PSYA01H3 Chapter Notes - Chapter 3: Myelin, Saltatory Conduction, Functional Electrical Stimulation

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12 Aug 2016
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The resting and action potential neurons have a natural electric charge called a resting potential. Electric
stimulation causes an action potential.
The myelin sheath, which is made up of glial cells that coat and insulate the axon, facilitates the
transmission of the action potential
Myelin doesn’t cover the entire axon; rather, it clumps around the axon with little break points
between clumps, looking kind of like sausage links. These breakpoints are called the nodes of
Ranvier, after French pathologist Louis-Antoine Ranvier, who discovered them
When an electric current passes down the length of a myelinated axon, the charge seems to
“jump” from node to node rather than having to traverse the entire axon. This process is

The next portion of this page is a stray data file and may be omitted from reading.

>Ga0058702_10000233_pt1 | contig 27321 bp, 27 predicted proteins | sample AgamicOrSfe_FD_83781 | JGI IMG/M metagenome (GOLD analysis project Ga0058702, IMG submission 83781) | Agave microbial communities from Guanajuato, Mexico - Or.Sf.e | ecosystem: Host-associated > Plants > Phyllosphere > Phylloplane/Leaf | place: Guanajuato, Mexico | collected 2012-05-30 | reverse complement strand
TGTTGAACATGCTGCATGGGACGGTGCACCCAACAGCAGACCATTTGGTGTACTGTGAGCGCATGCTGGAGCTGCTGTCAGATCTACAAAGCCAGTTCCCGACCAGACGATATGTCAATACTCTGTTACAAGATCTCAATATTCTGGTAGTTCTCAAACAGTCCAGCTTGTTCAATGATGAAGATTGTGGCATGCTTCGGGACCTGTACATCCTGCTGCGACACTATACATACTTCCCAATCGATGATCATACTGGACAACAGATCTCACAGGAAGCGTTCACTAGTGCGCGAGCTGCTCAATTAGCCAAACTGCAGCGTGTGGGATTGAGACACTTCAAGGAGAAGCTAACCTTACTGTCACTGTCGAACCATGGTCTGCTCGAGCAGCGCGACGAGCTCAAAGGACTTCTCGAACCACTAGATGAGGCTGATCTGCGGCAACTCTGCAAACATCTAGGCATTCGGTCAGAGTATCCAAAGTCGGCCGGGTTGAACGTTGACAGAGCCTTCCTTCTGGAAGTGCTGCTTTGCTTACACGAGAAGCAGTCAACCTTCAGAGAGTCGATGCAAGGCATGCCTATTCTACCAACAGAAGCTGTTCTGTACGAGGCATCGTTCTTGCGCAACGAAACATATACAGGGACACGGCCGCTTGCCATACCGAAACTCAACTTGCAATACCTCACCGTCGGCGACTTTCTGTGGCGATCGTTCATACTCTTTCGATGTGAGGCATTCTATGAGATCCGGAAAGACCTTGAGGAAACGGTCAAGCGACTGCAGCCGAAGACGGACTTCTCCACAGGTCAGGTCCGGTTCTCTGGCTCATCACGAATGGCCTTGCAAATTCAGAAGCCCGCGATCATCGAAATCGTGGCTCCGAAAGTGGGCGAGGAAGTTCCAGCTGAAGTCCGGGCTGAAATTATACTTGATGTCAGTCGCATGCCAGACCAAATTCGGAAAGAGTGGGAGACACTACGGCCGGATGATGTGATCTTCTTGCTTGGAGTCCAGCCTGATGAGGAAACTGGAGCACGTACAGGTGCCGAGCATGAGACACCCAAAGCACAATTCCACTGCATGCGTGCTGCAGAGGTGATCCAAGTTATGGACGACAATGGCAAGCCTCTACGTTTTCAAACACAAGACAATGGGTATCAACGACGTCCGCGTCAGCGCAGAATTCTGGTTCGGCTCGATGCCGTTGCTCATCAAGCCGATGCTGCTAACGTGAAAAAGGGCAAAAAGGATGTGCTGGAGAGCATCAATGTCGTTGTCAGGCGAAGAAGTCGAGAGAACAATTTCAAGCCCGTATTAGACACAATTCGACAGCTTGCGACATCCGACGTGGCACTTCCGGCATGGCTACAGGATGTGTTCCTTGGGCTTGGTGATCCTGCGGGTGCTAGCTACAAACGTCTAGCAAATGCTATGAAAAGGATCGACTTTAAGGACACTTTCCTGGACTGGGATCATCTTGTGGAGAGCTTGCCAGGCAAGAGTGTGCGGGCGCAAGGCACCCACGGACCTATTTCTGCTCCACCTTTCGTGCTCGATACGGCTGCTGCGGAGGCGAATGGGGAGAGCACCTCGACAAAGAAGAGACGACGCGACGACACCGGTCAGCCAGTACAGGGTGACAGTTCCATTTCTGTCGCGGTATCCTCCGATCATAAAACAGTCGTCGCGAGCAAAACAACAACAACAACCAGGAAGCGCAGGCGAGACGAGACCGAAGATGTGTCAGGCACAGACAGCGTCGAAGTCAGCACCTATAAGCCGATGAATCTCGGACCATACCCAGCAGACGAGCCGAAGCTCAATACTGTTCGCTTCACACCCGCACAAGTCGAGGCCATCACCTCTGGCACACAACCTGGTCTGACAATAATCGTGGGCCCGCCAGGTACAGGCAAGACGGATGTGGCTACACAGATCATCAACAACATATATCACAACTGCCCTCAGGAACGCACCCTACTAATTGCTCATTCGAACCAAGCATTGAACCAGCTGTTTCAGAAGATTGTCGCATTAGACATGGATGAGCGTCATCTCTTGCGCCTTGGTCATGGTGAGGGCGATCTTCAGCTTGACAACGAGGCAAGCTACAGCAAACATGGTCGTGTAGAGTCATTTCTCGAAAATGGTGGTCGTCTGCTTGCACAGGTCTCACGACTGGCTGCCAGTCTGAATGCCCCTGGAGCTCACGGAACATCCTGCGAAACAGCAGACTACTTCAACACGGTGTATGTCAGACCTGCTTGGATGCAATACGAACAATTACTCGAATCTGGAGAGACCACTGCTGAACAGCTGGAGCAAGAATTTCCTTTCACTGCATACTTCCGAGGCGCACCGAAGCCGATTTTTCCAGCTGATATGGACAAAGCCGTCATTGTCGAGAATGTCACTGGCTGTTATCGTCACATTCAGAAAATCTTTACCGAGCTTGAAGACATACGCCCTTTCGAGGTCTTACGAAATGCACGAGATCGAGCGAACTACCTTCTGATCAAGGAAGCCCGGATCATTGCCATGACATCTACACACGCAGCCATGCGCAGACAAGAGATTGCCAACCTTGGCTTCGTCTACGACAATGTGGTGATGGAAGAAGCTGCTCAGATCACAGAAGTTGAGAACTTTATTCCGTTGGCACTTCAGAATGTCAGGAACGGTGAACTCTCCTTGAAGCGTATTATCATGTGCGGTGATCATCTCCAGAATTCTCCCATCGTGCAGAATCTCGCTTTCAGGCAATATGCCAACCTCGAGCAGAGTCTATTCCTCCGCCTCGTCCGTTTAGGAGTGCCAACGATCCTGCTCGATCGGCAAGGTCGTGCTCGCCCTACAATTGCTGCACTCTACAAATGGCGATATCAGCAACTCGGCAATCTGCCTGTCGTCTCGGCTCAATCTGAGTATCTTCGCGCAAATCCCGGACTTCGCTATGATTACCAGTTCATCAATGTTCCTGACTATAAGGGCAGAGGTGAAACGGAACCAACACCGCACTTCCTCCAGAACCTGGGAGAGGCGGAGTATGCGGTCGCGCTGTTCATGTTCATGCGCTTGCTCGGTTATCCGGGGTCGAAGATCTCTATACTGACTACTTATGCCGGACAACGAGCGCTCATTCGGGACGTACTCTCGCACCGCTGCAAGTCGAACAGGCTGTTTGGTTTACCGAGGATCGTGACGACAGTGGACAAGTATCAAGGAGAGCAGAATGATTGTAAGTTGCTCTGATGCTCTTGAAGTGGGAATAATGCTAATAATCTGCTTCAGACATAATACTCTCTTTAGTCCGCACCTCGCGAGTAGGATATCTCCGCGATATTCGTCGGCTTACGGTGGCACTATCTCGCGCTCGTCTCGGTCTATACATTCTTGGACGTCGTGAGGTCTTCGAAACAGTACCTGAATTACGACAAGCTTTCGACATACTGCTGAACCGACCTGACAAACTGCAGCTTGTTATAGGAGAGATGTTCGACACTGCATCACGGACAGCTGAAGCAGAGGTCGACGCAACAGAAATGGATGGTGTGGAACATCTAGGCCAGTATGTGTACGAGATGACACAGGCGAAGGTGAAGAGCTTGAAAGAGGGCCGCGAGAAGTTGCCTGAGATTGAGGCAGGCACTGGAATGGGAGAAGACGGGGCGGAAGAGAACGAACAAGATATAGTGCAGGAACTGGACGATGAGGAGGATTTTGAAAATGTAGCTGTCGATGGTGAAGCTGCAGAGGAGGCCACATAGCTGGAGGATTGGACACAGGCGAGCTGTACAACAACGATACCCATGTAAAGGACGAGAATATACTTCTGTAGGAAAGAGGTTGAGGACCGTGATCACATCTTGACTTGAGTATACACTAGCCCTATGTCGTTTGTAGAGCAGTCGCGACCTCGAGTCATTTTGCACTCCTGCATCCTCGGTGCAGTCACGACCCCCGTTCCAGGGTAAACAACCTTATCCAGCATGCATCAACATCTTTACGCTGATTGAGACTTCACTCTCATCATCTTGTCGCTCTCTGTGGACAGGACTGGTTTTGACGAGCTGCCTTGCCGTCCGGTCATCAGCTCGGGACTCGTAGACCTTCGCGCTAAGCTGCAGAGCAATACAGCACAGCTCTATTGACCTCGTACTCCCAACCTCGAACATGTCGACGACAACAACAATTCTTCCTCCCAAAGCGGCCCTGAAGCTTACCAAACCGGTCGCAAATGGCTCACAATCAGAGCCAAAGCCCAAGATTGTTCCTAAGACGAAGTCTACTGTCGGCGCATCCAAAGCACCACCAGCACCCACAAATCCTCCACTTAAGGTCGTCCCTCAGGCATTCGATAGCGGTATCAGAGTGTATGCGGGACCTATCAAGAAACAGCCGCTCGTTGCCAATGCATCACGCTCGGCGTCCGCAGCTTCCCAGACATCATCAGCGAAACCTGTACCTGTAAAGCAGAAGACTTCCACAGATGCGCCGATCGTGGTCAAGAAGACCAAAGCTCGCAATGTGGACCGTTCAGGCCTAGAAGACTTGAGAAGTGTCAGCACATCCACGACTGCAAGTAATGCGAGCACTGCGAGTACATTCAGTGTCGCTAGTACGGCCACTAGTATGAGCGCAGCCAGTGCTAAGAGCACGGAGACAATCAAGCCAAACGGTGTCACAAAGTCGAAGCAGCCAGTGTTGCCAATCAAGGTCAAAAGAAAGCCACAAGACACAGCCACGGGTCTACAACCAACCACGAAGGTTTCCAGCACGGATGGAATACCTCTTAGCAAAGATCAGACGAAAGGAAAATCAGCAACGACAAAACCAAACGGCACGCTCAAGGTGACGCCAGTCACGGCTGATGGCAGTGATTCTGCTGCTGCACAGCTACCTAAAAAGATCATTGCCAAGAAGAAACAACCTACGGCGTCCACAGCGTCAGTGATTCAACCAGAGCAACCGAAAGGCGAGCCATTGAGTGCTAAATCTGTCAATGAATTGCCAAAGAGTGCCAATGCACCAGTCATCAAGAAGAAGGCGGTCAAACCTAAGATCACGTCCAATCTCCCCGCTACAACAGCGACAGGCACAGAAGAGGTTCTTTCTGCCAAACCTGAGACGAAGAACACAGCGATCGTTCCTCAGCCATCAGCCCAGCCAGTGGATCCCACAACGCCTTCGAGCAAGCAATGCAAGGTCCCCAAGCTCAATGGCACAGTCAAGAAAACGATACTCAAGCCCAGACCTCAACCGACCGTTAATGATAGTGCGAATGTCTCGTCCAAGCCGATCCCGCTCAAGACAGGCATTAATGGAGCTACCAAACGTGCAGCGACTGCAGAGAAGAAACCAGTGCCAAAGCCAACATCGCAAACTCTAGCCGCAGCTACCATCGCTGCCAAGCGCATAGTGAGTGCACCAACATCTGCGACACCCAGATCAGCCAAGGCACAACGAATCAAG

called saltatory conduction, and it helps speed the flow of information down the axon.
Myelin is formed by a type of glial cell, and it wraps around a neuron’s axon to speed the transmission of
the action potential along the length of the axon. Breaks in the myelin sheath are called the nodes of
Ranvier. The electric impulse jumps from node to node, thereby speeding the conduction of information
down the axon.
Chemical signalling – transmission between neurons
Terminal buttons knoblike structures that branch out from an axon
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